I have also been intrigued about what I am increasingly perceiving as a disconnect between how we want to use technology in education (eg. the flipped classroom) and the students’ inability to change their own study habits to take on this challenge. (I posted a great Ted Talk about this in a previous post). Now don’t get me wrong- this is no criticism on teachers. The questions Keenan poses as well as Dan Meyer (the math teacher in the Ted talk) is I think an age-old one. How to we get students invested in their own learning process? How do we get them to think about how they learn and what works best for them? Are we giving them enough choice? Too much choice? As always, trial and error are a big part of learning- do we give our students enough opportunities to try, fail, try again and then succeed?
I don’t know. Do you? If so, please tell us about it!
Check out this intriguing if not controversial comment by a student in a school where the teachers all have iPads:
NOTE: Since a teacher’s name and school was included in the comment, I thought it might be useful to remove any personal or identifying information from the comment before raising awareness of it.
I get that iPads can help students learn and it can open up new opportunities to learn. But at -school name removed by Edudemic editor, Jeff- the teachers get their own iPad. they play games all throughout class and give us huge packets to work on. They don’t even teach us the material, they just say here’s your work do it by next class. Then they give us hard tests and wonder why no one get’s good grades on them. -teacher’s name removed by Edudemic editor, Jeff- is one of these teachers. They get paid to be here and do nothing, I’m forced to come and do more work then them. Our school would be better off without iPads.
What do you think?
So, I got back from vacation and was confronted with the news from Google that they are going to kill their google reader.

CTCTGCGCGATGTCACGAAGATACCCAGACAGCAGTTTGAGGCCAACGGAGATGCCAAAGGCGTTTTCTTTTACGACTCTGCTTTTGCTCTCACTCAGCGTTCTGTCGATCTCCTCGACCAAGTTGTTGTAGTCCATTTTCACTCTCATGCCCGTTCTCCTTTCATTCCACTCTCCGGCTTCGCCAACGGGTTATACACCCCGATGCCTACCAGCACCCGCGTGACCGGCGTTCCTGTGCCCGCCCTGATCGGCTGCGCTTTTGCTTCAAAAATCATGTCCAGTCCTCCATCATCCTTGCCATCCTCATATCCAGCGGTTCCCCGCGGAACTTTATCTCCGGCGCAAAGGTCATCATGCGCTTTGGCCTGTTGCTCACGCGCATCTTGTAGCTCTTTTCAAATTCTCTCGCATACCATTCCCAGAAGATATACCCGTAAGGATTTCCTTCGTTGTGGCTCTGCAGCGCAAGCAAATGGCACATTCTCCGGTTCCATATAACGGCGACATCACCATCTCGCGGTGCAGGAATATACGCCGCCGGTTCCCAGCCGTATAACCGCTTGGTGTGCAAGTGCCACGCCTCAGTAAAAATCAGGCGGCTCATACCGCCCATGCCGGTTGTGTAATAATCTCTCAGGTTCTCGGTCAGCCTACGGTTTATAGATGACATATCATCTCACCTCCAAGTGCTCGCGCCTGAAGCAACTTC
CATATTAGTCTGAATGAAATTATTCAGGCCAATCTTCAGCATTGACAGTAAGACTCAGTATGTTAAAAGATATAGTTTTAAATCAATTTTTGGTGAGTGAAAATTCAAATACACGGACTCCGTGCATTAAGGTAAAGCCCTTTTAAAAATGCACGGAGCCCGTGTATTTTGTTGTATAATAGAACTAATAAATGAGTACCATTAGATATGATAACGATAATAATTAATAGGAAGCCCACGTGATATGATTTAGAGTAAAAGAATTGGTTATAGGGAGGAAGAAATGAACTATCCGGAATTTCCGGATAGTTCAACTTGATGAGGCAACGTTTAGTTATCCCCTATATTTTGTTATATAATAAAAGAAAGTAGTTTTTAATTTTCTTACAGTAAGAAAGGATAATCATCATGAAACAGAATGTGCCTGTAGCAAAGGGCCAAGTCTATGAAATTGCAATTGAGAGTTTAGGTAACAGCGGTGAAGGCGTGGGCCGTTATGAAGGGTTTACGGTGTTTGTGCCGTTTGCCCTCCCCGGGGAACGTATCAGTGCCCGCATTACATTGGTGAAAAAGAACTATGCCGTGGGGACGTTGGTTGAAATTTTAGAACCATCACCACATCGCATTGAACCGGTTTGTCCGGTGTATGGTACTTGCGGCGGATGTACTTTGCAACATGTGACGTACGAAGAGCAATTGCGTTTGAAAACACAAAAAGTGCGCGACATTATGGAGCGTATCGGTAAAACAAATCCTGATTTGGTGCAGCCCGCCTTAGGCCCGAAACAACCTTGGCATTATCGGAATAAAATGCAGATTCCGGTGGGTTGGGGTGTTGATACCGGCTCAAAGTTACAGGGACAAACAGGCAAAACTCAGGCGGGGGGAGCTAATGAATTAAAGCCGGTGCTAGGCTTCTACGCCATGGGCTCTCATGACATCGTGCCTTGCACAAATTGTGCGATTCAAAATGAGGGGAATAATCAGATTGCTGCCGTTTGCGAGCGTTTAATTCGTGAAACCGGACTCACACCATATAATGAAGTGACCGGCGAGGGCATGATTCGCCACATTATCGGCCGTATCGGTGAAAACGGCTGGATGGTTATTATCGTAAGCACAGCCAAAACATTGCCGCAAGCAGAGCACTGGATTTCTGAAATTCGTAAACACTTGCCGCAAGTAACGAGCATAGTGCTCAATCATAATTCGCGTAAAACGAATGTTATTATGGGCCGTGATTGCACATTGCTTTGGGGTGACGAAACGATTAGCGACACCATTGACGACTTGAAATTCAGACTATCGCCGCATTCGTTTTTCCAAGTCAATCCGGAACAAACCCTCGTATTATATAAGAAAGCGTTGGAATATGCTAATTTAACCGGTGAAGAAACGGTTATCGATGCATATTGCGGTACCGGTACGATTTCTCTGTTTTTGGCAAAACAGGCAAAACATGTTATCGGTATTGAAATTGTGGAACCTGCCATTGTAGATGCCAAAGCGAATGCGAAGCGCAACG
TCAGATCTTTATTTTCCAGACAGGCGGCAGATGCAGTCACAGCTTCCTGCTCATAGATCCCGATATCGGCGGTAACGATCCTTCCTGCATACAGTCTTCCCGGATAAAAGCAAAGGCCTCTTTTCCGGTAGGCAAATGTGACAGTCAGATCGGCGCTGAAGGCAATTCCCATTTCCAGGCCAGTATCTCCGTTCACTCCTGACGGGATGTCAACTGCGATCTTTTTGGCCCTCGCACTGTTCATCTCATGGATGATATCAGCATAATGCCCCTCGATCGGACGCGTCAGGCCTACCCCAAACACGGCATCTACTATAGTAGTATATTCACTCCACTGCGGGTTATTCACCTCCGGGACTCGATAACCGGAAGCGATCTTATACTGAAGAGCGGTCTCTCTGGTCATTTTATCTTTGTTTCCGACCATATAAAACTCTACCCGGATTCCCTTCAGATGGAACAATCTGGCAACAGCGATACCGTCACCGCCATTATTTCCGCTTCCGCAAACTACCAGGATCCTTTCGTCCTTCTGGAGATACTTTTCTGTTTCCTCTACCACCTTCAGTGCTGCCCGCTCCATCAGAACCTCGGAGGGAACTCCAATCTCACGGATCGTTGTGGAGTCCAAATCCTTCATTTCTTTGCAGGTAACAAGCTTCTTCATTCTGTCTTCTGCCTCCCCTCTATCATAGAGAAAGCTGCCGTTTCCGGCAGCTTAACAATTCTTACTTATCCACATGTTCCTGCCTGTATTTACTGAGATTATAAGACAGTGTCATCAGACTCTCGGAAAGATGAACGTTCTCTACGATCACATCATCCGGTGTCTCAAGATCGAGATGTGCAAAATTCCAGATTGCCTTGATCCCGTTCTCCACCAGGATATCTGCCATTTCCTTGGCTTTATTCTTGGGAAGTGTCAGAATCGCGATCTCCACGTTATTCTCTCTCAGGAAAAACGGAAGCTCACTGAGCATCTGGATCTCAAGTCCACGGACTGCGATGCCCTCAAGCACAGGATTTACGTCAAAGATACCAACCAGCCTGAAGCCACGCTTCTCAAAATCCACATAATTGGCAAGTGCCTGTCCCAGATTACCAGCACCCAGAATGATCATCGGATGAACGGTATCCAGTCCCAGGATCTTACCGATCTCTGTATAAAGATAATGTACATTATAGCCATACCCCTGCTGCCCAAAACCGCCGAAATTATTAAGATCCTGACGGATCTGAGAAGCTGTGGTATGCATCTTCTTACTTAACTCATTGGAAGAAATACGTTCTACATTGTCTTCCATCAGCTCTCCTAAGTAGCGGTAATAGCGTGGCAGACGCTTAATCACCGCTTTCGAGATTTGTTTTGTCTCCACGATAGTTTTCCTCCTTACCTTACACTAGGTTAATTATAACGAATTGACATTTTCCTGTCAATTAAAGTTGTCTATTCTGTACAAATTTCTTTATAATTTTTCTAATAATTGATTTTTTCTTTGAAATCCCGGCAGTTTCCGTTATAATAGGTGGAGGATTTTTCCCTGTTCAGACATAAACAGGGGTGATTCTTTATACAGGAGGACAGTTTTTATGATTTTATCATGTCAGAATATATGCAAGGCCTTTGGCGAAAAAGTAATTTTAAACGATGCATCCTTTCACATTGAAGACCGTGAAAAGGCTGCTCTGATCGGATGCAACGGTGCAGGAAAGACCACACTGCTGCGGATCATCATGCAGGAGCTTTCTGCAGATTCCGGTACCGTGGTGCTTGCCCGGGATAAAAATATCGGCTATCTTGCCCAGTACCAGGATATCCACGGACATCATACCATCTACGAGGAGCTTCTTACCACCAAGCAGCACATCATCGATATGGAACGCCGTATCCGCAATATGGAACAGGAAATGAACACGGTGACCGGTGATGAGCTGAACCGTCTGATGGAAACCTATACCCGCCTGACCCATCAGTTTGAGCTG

2.Commence the hair pulling, hand-wringing and cursing those fickle google gods.
3.Get over myself and look for alternatives.
This is a big deal for me. For many years I have used google reader an RSS feed to keep all the websites and blogs I follow in one place. I have them neatly divided into folders- one for iPad stuff, one for YA Book stuff, etc. When I need a subject for this blog I go to my ipad collection. If I am wanting to do some collection development, I will go to my YA folder.
Ok. I am making myself want to go back to #2 right now.
Luckily I found this article via The Verge about Google Reader alternatives. I totally relate to the author:
When I heard Google was planning to kill Google Reader as part of a “spring cleaning exercise,” I was appalled. Google had decided to disband the team of paperboys that delivered me the news every morning. While RSS (Really Simple Syndication) is years past its heyday, it had become a wonderful and efficient way to read news untarnished by the social networking age. It was my firehose of headlines, straight from the source.
And Google Reader is a lot more than an RSS client. It syncs news feeds between different apps, and makes sure you can always pick up right where you left off. It’s also simple and free, which means it drove most competitors out of the market long ago. Once Reader dies July 1st, we’ll be left with apps that don’t rely on its backend to sync your feeds — which isn’t very many apps. Various denizens of the internet and companies like Digg have volunteered to create new backends of their own, but for now, picking an RSS client you can trust means you’ll need one that doesn’t rely on Google Reader.
“Hearing that Google Reader is shutting down is like hearing that your favorite old bookstore is closing,” writesThe New Yorker’s Joshua Rothman. So what are all the “absurdly ambitious readers” to do?
He gives many of options and ranks them. He also mentions whether the RSS feed have apps and for what mobile device. Because I use a few different computers (work, home, ipad, phone) it’s important for me that the feed syncs with every device and that I can read it on every device. After reading this article, I am going to try Feedly.
Do you have an RSS feed you love? If so, tell me about it!